Yellow was meant to tie in the Meet the warriors, or meet the children. Yellow is light and playful, and represents fun and youth, while that might not mimic the lifestyle of the warriors, it shows them in a different light and makes them more approachable, often time people shy away from people that are different. The light blue is meant to tie in the blue used in the camouflage uniform representing the Navy uniform. The darker blue is meant to tie in the variations of blue within the uniform as well. The green is to reference, the remaining uniforms, the Air Force, the Army, the Marines, etc.
The gray is intended to remain neutral and as a non loud color in order to not compete with the array of colors and help tie in the gray in the photograph in black and white. Overall, the colors are meant to instill military connections and associate them with children in order to create an understanding of our objective and most importantly, the message.


Tuesday, April 7, 2015


Sandlot  - Carnival Scene

Narrator 10:40

Director: David M. Evans (iMDb)
He describes himself as a "baseball fanatic" if you can not already guess from his photo.
He co-wrote Sandlot.
His niche is working with child actors.

Theme (interview)

"Hollywood being what it is, you get pigeon-holed. It’s a blessing and a curse. For me more of a blessing, but every family oriented screenplay comes across my desk. I’m thankful."

"As a director, you have to be a number of things, a cajoler, a convincer, a big brother, a dad, a psychologist. all of those things."

"I am more an actor’s director than a technocrat. Emotion is the big deal with me. That’s what movies are, a single thing – emotion. If you get the emotions right and it strikes people honestly, you don’t lie to your audience. You employ all those things I just said to get the best performances out of your actors."

12:40 Freedom as a director. No one was barking orders at him or hanging things over his head.

"......but to me it’s not a baseball movie. It’s a movie about friendship."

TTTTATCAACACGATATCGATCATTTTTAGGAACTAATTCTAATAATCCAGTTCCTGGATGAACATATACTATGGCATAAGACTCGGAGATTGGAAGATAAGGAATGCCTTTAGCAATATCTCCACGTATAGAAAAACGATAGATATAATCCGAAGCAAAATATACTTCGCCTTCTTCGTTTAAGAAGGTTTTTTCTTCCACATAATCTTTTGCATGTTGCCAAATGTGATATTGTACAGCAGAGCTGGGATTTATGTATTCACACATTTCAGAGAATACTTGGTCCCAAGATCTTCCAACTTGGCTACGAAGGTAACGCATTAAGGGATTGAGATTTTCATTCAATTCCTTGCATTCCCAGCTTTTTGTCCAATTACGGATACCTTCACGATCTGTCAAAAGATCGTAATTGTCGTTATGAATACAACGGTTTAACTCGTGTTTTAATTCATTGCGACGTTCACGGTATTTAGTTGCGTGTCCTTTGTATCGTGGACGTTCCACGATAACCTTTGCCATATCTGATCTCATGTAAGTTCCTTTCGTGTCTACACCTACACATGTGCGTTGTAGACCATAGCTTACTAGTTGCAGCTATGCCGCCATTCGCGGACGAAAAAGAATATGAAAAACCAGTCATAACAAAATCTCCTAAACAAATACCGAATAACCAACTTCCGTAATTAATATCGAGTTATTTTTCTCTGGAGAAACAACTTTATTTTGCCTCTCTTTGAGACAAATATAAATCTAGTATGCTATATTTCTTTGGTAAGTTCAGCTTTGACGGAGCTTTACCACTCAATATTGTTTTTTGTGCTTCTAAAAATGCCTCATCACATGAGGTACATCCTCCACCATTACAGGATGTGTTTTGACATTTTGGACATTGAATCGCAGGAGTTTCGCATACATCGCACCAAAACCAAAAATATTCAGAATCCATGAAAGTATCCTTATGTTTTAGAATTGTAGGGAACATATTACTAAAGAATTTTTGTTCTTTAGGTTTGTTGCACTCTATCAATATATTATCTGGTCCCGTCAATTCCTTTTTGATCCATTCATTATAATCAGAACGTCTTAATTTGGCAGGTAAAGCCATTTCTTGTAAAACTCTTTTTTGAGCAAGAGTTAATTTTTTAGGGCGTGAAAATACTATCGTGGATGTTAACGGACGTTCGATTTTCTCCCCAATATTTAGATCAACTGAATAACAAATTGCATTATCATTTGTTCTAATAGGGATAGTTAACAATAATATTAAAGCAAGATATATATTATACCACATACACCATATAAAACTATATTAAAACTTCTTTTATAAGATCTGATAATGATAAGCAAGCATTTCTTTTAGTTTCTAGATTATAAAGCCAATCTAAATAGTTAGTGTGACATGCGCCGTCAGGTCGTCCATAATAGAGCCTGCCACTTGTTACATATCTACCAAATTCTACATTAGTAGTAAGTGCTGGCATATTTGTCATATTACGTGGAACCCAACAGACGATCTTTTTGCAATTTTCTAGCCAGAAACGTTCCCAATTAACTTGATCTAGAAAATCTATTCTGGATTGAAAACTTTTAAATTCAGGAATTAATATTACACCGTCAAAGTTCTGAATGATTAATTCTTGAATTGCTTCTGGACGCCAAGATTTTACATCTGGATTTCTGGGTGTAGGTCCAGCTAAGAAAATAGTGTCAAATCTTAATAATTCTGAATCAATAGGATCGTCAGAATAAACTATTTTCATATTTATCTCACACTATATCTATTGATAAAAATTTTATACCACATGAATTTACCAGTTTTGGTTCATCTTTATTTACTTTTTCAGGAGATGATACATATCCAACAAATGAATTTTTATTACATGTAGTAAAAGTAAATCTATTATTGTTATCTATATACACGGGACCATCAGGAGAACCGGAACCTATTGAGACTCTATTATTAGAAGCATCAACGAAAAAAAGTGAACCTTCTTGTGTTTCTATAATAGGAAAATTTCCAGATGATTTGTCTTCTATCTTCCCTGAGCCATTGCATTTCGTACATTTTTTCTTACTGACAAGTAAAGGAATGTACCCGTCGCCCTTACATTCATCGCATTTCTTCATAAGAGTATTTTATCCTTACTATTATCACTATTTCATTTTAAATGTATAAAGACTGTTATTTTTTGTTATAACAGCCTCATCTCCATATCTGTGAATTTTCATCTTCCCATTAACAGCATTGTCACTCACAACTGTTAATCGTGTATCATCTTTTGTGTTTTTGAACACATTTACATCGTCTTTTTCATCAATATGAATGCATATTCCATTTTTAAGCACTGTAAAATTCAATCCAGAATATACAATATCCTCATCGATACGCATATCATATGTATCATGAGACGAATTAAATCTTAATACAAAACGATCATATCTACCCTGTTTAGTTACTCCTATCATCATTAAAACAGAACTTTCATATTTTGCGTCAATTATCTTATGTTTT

Leslie Ann Anderson - hair stylist

Production Designer: Jeremy Alderman

Carnival Throw-Up Scene:
Production Designer: Chester Kaczenski (Kah-zin-ski)
1. Other works include The Final SeasonSoul of the GameTeen Wolf series (1985), Beethoven’s’ 3rd, 4th
2. Familiar with baseball themed film as well as family oriented films, similar to The Sandlot
Principles from the scene:
1. Set:
State Street, American Fork, Utah
2. Location:
Carnival, Fair
3. Props/Lighting
Lights from the carnival create the atmosphere for the scene
The spinning ride is used as the major prop, as well as the tobacco shown in the beginning of the scene
4. Camera angles:
Back and forth between characters and the a whole picture of the ride itself
Zooms in on characters to show their progression of sickness until they throw-up
Final angle shows Ham up close stepping off the ride with puke on his shirt, really sets the “cherry on top” of the entire scene

Director : David M Evans

Thursday, February 12, 2015


Good Design Vs. Bad Design

Burt's Bees-
Simple. Small, compact enough to fit into your pocket. Yellow, gender neutral. However, some may suggest it leans more towards the feminine side. It's not fancy, it has a reputation of being natural and high quality because it is priced higher than a similar tube of Blistex. Peppermint flavored, showcases the ingredient list, it is covered in information and insignia, like the recycling emblem, the rabbit emblem to display that they are against animal testing, and then the Natural Products Association Label, their branding and design is the product, they advertise by showing the eco-friendliness of the product. Burt's is really easy to say, it rolls of the tongue and can be shortened, like "Hey have you seen my burt's?" And it's produced in North Carolina so that's a huge plus.

Bad- I have washed about 65 of these in my pants pocket each year, destroying clothes in the dryer. It is so compact that I don't notice it in my pants pockets. The cap can be difficult to take off if I have lotion on my hands. Very hard to spot if left in my purse, I have to dig around for it because it can get nestled underneath things and hidden because of it's size.

Pragnanz, we appreciate the simple sphere shape. It is designed for a comfortable grip. Easier to spot in a purse or backpack. Pastel colors. Very feminine. Outside of the packing, the sphere simply says, Eos on the top and bottom of the lip. Wouldn't look right in a pants pocket so the risk of washing and drying this product is lessoned, and the colors make it easier to spot and it is larger than a regular tube of chapstick. It is organic as well, and this particular one is sweet mint flavored. Hard to lose the cap, because it has a grippy material, and it is molded to fit the hand and fingers.